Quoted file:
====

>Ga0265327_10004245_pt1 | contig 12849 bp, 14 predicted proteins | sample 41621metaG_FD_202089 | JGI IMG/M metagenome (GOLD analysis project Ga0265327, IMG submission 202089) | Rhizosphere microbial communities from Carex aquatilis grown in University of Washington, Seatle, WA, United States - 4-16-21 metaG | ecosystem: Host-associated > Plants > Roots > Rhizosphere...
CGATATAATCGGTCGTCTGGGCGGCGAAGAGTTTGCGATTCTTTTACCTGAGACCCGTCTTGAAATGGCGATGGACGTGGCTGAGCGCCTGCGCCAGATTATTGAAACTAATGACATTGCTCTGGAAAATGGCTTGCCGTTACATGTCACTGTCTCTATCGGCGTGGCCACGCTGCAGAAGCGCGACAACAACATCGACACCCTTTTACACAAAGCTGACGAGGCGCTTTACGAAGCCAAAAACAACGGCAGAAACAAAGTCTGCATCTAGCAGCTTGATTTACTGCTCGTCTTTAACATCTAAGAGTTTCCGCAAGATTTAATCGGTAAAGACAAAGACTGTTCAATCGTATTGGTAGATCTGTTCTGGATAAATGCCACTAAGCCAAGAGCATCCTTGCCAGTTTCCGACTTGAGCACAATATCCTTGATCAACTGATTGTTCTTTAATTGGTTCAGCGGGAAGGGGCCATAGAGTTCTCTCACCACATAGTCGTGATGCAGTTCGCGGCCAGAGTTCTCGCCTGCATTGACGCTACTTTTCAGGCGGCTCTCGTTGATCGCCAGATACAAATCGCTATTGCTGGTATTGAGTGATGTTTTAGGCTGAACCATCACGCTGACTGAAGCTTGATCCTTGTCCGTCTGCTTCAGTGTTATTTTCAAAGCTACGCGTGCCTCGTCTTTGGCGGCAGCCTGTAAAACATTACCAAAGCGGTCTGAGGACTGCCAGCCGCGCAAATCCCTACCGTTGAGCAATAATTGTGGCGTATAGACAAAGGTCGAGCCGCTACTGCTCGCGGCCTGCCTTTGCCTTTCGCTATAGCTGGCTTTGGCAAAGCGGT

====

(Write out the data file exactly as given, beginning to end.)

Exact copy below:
>Ga0265327_10004245_pt1 | contig 12849 bp, 14 predicted proteins | sample 41621metaG_FD_202089 | JGI IMG/M metagenome (GOLD analysis project Ga0265327, IMG submission 202089) | Rhizosphere microbial communities from Carex aquatilis grown in University of Washington, Seatle, WA, United States - 4-16-21 metaG | ecosystem: Host-associated > Plants > Roots > Rhizosphere...
CGATATAATCGGTCGTCTGGGCGGCGAAGAGTTTGCGATTCTTTTACCTGAGACCCGTCTTGAAATGGCGATGGACGTGGCTGAGCGCCTGCGCCAGATTATTGAAACTAATGACATTGCTCTGGAAAATGGCTTGCCGTTACATGTCACTGTCTCTATCGGCGTGGCCACGCTGCAGAAGCGCGACAACAACATCGACACCCTTTTACACAAAGCTGACGAGGCGCTTTACGAAGCCAAAAACAACGGCAGAAACAAAGTCTGCATCTAGCAGCTTGATTTACTGCTCGTCTTTAACATCTAAGAGTTTCCGCAAGATTTAATCGGTAAAGACAAAGACTGTTCAATCGTATTGGTAGATCTGTTCTGGATAAATGCCACTAAGCCAAGAGCATCCTTGCCAGTTTCCGACTTGAGCACAATATCCTTGATCAACTGATTGTTCTTTAATTGGTTCAGCGGGAAGGGGCCATAGAGTTCTCTCACCACATAGTCGTGATGCAGTTCGCGGCCAGAGTTCTCGCCTGCATTGACGCTACTTTTCAGGCGGCTCTCGTTGATCGCCAGATACAAATCGCTATTGCTGGTATTGAGTGATGTTTTAGGCTGAACCATCACGCTGACTGAAGCTTGATCCTTGTCCGTCTGCTTCAGTGTTATTTTCAAAGCTACGCGTGCCTCGTCTTTGGCGGCAGCCTGTAAAACATTACCAAAGCGGTCTGAGGACTGCCAGCCGCGCAAATCCCTACCGTTGAGCAATAATTGTGGCGTATAGACAAAGGTCGAGCCGCTACTGCTCGCGGCCTGCCTTTGCCTTTCGCTATAGCTGGCTTTGGCAAAGCGGT